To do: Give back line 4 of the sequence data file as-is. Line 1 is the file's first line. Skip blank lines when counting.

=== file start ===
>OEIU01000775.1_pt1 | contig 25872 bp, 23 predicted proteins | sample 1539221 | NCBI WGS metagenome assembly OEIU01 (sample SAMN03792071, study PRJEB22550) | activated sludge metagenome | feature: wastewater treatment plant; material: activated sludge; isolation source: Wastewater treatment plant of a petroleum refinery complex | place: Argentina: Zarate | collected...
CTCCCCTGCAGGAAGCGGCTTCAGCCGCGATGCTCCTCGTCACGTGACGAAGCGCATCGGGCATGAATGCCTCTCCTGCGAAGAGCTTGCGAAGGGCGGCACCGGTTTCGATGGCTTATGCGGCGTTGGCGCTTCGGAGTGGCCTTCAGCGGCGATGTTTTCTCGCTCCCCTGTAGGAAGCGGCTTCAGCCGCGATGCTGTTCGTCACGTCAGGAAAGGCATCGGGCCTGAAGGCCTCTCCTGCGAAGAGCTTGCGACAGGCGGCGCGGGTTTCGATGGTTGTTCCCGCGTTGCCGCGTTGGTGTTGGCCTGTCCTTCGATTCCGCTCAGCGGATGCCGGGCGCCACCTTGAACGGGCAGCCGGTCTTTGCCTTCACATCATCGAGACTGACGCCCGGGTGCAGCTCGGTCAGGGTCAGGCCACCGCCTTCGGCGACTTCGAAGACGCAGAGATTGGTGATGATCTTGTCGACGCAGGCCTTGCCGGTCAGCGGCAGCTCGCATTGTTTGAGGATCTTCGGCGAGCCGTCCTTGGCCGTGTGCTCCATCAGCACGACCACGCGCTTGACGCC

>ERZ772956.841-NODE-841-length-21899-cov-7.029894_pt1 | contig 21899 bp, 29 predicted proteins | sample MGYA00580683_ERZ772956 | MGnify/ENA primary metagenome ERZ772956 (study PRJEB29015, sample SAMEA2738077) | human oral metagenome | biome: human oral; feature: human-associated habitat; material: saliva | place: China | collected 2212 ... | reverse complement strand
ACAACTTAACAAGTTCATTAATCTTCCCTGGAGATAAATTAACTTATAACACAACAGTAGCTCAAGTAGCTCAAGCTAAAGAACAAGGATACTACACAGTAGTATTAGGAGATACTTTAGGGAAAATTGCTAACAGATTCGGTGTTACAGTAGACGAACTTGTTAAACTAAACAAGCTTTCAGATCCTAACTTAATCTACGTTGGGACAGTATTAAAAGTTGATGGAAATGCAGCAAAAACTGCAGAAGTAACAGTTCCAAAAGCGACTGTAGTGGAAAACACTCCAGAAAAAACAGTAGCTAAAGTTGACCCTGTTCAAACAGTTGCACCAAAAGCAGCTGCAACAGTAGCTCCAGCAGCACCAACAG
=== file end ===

ACAACTTAACAAGTTCATTAATCTTCCCTGGAGATAAATTAACTTATAACACAACAGTAGCTCAAGTAGCTCAAGCTAAAGAACAAGGATACTACACAGTAGTATTAGGAGATACTTTAGGGAAAATTGCTAACAGATTCGGTGTTACAGTAGACGAACTTGTTAAACTAAACAAGCTTTCAGATCCTAACTTAATCTACGTTGGGACAGTATTAAAAGTTGATGGAAATGCAGCAAAAACTGCAGAAGTAACAGTTCCAAAAGCGACTGTAGTGGAAAACACTCCAGAAAAAACAGTAGCTAAAGTTGACCCTGTTCAAACAGTTGCACCAAAAGCAGCTGCAACAGTAGCTCCAGCAGCACCAACAG